(ScStr.: t. 441; 1. 199'6"; b. 26'0"; dr. 12'0"; cpl. 61; a. 3 3", 2 Coltmg.; 10 mines)
Virginia—a steel-hulled, single-screw steam yacht designed by G. L. Watson and built at Bath, Maine, by Bath Iron Works for New York merchant Isaac Stern —was delivered on 23 December 1899. In 1916, the yacht was acquired by the financier and philanthropist Frederick W. Vanderbilt of New York City and renamed Vedette. The Navy acquired the ship from him on a free-lease basis on 4 May 1917. Earmarked for convoy escort and patrol duty overseas, Vedette was classified SP-163 and was commissioned at the New York Navy Yard on 28 May 1917, Lt. Comdr. Chester L. Hand in command.
Vedette and five other former yachts got underway from Tompkinsville, N.Y., bound for Bermuda on 9 June on the first leg of their voyage to France. Sultana (SP-134) and Christabel (SP-162) were the first to weigh anchor; Harvard (SP-209), Kanawha (SP-130), Noma (SP-131), and Vedette followed. The ships formed up into divisions, with Vedette leading the second group.
On the evening of the 12th, they anchored in St. George harbor and remained in Bermuda for a little over three days, coaling ship and taking on water. The vessels got underway again on the morning of the 16th and reached the Azores on the 25th.
After coaling and taking on water and provisions, Vedette and her consorts began their passage to Brest. En route, they soon encountered abundant evidence that they were entering a war zone. Vedette spotted "considerable floating wreckage and a cork life belt" upon which no name was visible on the evening of the 2d. The next morning, she spotted more of the same: boxes, barrels, a broken life-belt, and pieces of planking from an anonymous ship—or ships—mute evidence of a sinking. The squadron sighted the French coast at 0440 on 4 July; but, before they could make it into port, Christabel broke down; and Vedette stood by until her damaged consort could get underway again. Later, as the ships made their way toward Brest, a French torpedo boat came out and greeted the American force that was among the first ships of the United States Navy to reach French waters in World War I.
Over the next 10 days, Vedette prepared for the operations that lay ahead. She finally put to sea, in company with Harvard, on the morning of 16 July.
Her first patrol pretty much set the standard theme for the many that followed. The two ships initially headed for the middle of the patrol line 10 miles off the coast, extending from the northward and westward of Ushant to the southward of Belle Isle. Vedette patrolled the southern half of the line while Harvard prowled the northern. Vedette returned to Brest on the 19th, without having met the enemy, but she did encounter more wreckage, including life rings from an unidentified ship. She twice more patrolled the area between Brest and Ushant, -near Belle Isle, before the end of July.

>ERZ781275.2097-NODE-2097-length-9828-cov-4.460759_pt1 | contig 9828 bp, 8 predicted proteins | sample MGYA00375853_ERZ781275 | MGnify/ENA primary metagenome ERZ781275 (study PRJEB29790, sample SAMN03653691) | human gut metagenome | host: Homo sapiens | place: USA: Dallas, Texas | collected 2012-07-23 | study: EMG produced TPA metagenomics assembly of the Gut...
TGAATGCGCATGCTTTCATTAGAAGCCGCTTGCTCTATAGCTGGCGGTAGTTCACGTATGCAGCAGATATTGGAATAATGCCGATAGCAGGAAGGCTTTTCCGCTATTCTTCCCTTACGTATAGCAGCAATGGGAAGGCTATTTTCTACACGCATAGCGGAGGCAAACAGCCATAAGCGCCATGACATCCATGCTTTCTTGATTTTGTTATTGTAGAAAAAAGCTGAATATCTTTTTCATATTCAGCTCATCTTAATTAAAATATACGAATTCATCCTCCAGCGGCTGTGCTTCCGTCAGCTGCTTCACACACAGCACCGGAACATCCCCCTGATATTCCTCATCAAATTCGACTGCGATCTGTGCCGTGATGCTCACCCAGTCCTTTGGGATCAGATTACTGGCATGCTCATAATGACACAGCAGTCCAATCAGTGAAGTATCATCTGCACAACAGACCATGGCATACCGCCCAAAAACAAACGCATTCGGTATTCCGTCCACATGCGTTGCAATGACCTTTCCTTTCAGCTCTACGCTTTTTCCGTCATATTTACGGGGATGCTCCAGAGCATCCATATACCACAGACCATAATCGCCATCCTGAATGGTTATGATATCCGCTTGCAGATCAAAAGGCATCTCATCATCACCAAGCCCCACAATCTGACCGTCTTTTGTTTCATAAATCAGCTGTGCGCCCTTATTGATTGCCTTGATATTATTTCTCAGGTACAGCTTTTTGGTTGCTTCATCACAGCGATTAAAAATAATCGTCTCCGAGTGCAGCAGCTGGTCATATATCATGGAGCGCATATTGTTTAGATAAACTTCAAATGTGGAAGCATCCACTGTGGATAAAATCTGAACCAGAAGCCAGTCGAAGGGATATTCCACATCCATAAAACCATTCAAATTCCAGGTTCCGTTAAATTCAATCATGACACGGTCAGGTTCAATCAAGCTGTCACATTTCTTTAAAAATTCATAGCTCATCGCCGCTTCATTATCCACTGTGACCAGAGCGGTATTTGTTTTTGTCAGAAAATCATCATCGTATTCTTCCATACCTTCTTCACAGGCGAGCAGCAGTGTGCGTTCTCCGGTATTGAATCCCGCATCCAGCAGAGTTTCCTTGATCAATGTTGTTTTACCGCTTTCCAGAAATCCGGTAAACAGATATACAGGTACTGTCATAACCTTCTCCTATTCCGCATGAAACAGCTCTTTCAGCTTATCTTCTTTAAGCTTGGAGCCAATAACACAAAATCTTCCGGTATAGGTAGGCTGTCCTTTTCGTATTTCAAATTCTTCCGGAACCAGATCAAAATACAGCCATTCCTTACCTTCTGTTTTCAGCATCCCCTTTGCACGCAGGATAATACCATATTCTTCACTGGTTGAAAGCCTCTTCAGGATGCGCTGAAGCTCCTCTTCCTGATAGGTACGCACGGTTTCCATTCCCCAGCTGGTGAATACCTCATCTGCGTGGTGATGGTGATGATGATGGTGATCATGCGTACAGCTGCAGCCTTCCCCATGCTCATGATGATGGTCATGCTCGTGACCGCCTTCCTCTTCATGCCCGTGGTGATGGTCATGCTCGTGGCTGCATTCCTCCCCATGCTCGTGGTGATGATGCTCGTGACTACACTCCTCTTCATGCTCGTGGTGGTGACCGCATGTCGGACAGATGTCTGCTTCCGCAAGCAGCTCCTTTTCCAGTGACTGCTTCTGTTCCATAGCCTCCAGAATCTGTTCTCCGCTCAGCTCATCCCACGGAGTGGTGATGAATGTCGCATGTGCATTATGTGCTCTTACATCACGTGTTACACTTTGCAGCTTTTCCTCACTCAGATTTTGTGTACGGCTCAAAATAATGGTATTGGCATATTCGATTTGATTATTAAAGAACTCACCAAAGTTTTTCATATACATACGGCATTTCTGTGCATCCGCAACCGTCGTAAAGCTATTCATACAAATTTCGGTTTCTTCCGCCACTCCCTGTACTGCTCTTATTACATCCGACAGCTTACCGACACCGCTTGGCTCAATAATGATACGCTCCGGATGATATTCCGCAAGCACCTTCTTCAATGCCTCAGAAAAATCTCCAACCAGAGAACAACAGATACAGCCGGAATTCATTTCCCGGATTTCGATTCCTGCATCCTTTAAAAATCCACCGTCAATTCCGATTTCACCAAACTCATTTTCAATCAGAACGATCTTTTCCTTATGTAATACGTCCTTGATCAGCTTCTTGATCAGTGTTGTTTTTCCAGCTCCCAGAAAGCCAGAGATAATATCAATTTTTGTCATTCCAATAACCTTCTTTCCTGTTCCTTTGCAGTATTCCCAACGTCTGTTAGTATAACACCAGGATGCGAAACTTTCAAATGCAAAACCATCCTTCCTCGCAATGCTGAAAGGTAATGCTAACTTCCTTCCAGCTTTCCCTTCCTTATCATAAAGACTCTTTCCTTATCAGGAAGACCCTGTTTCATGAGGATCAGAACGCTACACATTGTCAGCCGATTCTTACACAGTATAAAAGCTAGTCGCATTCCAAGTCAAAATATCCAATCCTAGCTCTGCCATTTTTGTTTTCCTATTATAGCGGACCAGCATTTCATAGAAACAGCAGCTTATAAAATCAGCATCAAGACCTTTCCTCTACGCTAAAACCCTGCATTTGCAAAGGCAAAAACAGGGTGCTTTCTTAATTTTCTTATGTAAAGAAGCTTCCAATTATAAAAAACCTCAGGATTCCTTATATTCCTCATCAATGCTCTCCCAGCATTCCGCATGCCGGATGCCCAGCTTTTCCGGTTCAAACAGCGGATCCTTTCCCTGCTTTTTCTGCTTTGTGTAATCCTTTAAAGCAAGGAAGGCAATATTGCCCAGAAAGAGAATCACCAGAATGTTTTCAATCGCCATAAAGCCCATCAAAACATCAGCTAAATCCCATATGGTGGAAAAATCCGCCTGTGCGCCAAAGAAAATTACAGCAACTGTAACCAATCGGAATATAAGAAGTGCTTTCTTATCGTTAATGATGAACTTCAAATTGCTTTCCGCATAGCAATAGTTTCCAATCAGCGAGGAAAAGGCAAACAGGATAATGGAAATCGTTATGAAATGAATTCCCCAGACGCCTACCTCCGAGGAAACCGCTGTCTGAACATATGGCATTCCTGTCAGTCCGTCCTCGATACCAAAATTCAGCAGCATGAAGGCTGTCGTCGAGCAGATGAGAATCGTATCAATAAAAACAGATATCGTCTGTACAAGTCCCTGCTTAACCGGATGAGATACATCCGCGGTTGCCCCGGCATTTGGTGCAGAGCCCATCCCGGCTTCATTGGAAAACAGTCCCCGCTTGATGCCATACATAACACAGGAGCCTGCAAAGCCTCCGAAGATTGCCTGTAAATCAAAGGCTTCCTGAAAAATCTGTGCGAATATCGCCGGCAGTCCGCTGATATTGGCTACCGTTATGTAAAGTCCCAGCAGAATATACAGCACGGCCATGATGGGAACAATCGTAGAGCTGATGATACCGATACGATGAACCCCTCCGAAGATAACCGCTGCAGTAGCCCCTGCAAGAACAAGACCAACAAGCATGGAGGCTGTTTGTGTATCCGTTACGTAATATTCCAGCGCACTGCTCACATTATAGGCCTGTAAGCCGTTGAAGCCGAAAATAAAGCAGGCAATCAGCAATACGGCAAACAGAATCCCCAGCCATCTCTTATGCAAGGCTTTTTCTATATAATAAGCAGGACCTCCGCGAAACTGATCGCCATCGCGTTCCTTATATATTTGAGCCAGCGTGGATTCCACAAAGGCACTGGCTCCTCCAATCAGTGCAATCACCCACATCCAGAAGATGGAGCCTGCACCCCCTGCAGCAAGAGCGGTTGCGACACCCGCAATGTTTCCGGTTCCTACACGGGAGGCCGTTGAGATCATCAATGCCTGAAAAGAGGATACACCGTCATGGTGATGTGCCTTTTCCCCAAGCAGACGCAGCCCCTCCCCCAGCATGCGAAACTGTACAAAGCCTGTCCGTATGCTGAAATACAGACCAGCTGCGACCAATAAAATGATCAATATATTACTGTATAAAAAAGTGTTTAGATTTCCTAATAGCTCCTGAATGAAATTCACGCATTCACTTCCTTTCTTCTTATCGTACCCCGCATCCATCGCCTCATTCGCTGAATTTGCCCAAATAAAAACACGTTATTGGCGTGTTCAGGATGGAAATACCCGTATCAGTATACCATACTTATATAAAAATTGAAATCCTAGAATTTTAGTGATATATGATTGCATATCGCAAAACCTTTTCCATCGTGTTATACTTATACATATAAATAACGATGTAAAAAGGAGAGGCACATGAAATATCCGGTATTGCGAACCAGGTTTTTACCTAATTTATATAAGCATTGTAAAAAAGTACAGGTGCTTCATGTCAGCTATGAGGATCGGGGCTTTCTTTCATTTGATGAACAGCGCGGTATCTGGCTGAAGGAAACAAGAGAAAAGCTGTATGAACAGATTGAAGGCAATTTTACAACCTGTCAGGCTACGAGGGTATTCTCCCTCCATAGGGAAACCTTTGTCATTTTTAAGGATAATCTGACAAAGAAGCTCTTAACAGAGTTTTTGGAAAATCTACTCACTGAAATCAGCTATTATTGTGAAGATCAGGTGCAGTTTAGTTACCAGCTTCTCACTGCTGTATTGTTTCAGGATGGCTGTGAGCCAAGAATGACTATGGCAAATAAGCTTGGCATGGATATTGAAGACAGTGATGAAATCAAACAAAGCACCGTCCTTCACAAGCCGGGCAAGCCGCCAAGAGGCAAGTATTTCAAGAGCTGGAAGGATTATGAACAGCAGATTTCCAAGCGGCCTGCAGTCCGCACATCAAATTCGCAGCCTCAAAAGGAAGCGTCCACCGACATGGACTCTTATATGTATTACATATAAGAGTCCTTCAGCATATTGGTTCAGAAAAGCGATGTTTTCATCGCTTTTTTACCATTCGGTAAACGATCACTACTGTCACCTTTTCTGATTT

Vedette remained in port the first few days of August, and she suffered slight damage on the morning of 3 August when Christabel—while shifting moorings— raked her stern, carrying away the flagstaff and damaging the after rail. Nevertheless, Vedette stood out to sea at 1700 that afternoon in the screen of an outward-bound convoy of 10 merchantmen which were also protected by Harvard, three French patrol vessels, and two British ships. Vedette left that convoy at 0050 on the 4th and patrolled the vicinity until 0650, when she picked up a Brest-bound convoy of 19 merchantmen escorted by three patrol boats. Vedette anchored at Brest at 1025 the same day, but her respite was short. Less than six hours later, she stood out with a convoy of 16 merchantmen, three French patrol boats, and Harvard.
Vedette left that convoy when it passed out of the coastal danger zone and waited to pick up a Brest-bound convoy at 1655 on the 5th. While en route in, Harvard broke down; and Vedette stood by until her longstanding partner was ready to proceed.
Still en route to Brest during the pre-dawn hours of 6 August, Vedette sighted a "suspicious vessel" at 0320 and opened fire with her number two 3-inch gun. The shot fell well forward of the stranger, who soon signalled that she was a French patrol boat. Vedette's first shot of the war had been aimed at a "friendly" ship.
The yacht was docked at Brest shortly after noon that day for alterations. After the work was completed during the forenoon watch on the 7th, the ship was towed back to her former berth, where she provisioned and made ready to return to the Ushant-Brest patrol line.
Vedette escorted an outward-bound convoy late on the 9th, and an inward-bound one on the 10th, before she and Harvard were assigned to another outward-bound group of 10 merchantmen and two French patrol vessels. At 2010, Vedette's watch heard an explosion astern, accompanied by several blasts of a ship's whistle. A British merchantman, last in line of the convoy, had struck a mine; nearby, a French vessel rescued 14 men before the rapidly sinking Briton disappeared. Twelve men had died in the explosion.
After delivering the convoy to Quiberon Bay, Vedette anchored at 0645, but that evening again got underway —with a convoy of eight merchantmen, two French patrol vessels, and Harvard—and arrived back at Brest with that group at noon on the following day. On the morning of the 15th, Vedette was underway again and conducted convoy escort operations through the next day.
At 0650 on 17 August, the Greek steamship Ponto-poros—bound from Tyne Dock to Spezia with a cargo of 4,600 tons of coal and 2,000 tons of coke—was hit by a torpedo on the starboard beam. The missile exploded eight feet below the waterline, abreast the engine room, and tore up the decking topside.